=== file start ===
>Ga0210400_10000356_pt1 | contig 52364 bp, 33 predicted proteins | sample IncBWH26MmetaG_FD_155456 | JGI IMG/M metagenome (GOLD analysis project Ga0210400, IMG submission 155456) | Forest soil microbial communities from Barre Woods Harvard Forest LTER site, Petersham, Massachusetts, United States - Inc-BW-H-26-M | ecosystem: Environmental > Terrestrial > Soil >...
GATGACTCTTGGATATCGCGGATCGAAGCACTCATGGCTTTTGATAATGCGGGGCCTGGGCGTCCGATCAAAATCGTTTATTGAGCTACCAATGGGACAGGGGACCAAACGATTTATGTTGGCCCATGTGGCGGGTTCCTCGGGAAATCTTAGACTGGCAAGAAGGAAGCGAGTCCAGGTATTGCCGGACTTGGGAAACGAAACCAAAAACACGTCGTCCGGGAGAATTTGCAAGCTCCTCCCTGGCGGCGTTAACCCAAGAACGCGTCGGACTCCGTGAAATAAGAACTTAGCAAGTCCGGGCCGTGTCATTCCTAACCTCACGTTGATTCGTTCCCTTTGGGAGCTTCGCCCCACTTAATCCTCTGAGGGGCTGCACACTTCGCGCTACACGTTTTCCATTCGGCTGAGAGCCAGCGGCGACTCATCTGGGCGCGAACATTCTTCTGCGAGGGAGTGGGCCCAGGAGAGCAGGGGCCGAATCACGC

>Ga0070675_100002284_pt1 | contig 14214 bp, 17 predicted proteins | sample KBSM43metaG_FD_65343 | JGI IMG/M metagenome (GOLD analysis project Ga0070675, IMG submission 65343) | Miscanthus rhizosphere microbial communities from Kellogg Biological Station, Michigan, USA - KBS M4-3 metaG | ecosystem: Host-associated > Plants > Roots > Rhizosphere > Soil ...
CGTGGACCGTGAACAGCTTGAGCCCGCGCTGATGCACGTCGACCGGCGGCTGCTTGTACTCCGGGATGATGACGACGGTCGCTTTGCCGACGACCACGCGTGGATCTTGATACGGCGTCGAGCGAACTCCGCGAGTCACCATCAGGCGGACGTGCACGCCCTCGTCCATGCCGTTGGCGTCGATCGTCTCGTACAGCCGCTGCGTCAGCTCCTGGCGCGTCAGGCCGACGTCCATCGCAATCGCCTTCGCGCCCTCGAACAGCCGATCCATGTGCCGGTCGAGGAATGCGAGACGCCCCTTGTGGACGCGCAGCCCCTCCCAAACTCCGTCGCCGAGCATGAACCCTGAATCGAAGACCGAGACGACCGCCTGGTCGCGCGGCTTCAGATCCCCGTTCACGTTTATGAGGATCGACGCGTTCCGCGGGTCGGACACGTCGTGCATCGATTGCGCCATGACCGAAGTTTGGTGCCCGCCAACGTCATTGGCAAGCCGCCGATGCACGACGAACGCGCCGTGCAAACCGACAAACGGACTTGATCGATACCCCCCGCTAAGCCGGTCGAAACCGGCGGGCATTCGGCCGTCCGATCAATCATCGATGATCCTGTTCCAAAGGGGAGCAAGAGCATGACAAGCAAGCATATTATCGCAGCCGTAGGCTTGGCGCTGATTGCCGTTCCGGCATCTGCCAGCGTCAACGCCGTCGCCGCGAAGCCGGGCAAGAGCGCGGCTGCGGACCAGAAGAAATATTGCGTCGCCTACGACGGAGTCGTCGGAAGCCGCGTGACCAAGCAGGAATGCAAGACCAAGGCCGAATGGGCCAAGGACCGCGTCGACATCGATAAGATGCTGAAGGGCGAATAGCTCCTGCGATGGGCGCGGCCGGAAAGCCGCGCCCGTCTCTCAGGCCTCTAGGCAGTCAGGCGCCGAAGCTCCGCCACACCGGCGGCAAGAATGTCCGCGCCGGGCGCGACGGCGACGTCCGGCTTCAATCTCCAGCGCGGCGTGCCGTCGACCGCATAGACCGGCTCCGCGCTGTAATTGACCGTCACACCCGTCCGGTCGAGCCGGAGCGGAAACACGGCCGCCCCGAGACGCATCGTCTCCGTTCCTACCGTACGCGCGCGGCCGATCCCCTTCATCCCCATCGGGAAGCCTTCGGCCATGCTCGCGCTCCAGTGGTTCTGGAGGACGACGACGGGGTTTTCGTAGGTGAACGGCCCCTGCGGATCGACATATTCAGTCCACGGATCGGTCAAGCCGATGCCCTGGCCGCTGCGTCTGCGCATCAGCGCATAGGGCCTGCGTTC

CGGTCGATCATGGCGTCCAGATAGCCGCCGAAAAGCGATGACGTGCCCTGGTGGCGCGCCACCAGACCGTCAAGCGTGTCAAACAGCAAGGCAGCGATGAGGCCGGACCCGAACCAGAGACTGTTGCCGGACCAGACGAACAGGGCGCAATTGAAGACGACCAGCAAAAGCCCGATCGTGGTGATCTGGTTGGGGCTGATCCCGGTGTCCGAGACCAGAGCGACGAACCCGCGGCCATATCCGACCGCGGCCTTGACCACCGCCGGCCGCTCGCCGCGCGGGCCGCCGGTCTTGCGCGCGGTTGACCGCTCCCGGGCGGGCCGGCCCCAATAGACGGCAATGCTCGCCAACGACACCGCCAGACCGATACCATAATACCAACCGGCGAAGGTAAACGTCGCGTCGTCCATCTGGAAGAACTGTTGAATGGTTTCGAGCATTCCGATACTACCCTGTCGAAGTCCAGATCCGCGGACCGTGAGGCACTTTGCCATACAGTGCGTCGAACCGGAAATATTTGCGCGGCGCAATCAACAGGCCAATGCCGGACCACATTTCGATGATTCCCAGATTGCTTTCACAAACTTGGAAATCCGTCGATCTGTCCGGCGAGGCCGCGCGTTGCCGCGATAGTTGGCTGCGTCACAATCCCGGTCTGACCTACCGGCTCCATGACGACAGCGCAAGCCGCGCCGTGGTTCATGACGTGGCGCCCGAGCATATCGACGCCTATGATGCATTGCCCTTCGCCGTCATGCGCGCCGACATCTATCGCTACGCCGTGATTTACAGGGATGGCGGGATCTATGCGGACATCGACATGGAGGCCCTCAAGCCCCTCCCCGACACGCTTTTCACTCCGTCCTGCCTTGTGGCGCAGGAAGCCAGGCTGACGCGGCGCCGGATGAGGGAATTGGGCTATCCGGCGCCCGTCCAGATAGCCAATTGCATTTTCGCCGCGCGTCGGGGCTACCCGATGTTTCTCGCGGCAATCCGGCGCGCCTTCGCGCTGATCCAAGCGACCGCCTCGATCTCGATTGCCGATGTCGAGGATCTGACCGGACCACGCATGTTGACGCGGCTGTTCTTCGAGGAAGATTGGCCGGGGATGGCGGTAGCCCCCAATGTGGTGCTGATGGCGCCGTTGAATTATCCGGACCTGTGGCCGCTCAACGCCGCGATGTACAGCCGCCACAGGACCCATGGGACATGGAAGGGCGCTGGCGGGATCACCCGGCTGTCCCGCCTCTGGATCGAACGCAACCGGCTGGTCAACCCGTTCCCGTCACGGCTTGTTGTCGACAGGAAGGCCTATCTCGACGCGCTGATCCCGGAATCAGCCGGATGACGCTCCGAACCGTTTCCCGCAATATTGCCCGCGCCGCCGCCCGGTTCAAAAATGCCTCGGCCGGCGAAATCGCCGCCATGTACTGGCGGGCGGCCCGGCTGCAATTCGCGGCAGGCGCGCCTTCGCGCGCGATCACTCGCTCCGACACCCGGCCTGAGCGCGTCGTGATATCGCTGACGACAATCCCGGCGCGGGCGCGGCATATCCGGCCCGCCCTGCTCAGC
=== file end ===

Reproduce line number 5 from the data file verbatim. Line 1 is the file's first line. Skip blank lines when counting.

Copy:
CGGTCGATCATGGCGTCCAGATAGCCGCCGAAAAGCGATGACGTGCCCTGGTGGCGCGCCACCAGACCGTCAAGCGTGTCAAACAGCAAGGCAGCGATGAGGCCGGACCCGAACCAGAGACTGTTGCCGGACCAGACGAACAGGGCGCAATTGAAGACGACCAGCAAAAGCCCGATCGTGGTGATCTGGTTGGGGCTGATCCCGGTGTCCGAGACCAGAGCGACGAACCCGCGGCCATATCCGACCGCGGCCTTGACCACCGCCGGCCGCTCGCCGCGCGGGCCGCCGGTCTTGCGCGCGGTTGACCGCTCCCGGGCGGGCCGGCCCCAATAGACGGCAATGCTCGCCAACGACACCGCCAGACCGATACCATAATACCAACCGGCGAAGGTAAACGTCGCGTCGTCCATCTGGAAGAACTGTTGAATGGTTTCGAGCATTCCGATACTACCCTGTCGAAGTCCAGATCCGCGGACCGTGAGGCACTTTGCCATACAGTGCGTCGAACCGGAAATATTTGCGCGGCGCAATCAACAGGCCAATGCCGGACCACATTTCGATGATTCCCAGATTGCTTTCACAAACTTGGAAATCCGTCGATCTGTCCGGCGAGGCCGCGCGTTGCCGCGATAGTTGGCTGCGTCACAATCCCGGTCTGACCTACCGGCTCCATGACGACAGCGCAAGCCGCGCCGTGGTTCATGACGTGGCGCCCGAGCATATCGACGCCTATGATGCATTGCCCTTCGCCGTCATGCGCGCCGACATCTATCGCTACGCCGTGATTTACAGGGATGGCGGGATCTATGCGGACATCGACATGGAGGCCCTCAAGCCCCTCCCCGACACGCTTTTCACTCCGTCCTGCCTTGTGGCGCAGGAAGCCAGGCTGACGCGGCGCCGGATGAGGGAATTGGGCTATCCGGCGCCCGTCCAGATAGCCAATTGCATTTTCGCCGCGCGTCGGGGCTACCCGATGTTTCTCGCGGCAATCCGGCGCGCCTTCGCGCTGATCCAAGCGACCGCCTCGATCTCGATTGCCGATGTCGAGGATCTGACCGGACCACGCATGTTGACGCGGCTGTTCTTCGAGGAAGATTGGCCGGGGATGGCGGTAGCCCCCAATGTGGTGCTGATGGCGCCGTTGAATTATCCGGACCTGTGGCCGCTCAACGCCGCGATGTACAGCCGCCACAGGACCCATGGGACATGGAAGGGCGCTGGCGGGATCACCCGGCTGTCCCGCCTCTGGATCGAACGCAACCGGCTGGTCAACCCGTTCCCGTCACGGCTTGTTGTCGACAGGAAGGCCTATCTCGACGCGCTGATCCCGGAATCAGCCGGATGACGCTCCGAACCGTTTCCCGCAATATTGCCCGCGCCGCCGCCCGGTTCAAAAATGCCTCGGCCGGCGAAATCGCCGCCATGTACTGGCGGGCGGCCCGGCTGCAATTCGCGGCAGGCGCGCCTTCGCGCGCGATCACTCGCTCCGACACCCGGCCTGAGCGCGTCGTGATATCGCTGACGACAATCCCGGCGCGGGCGCGGCATATCCGGCCCGCCCTGCTCAGC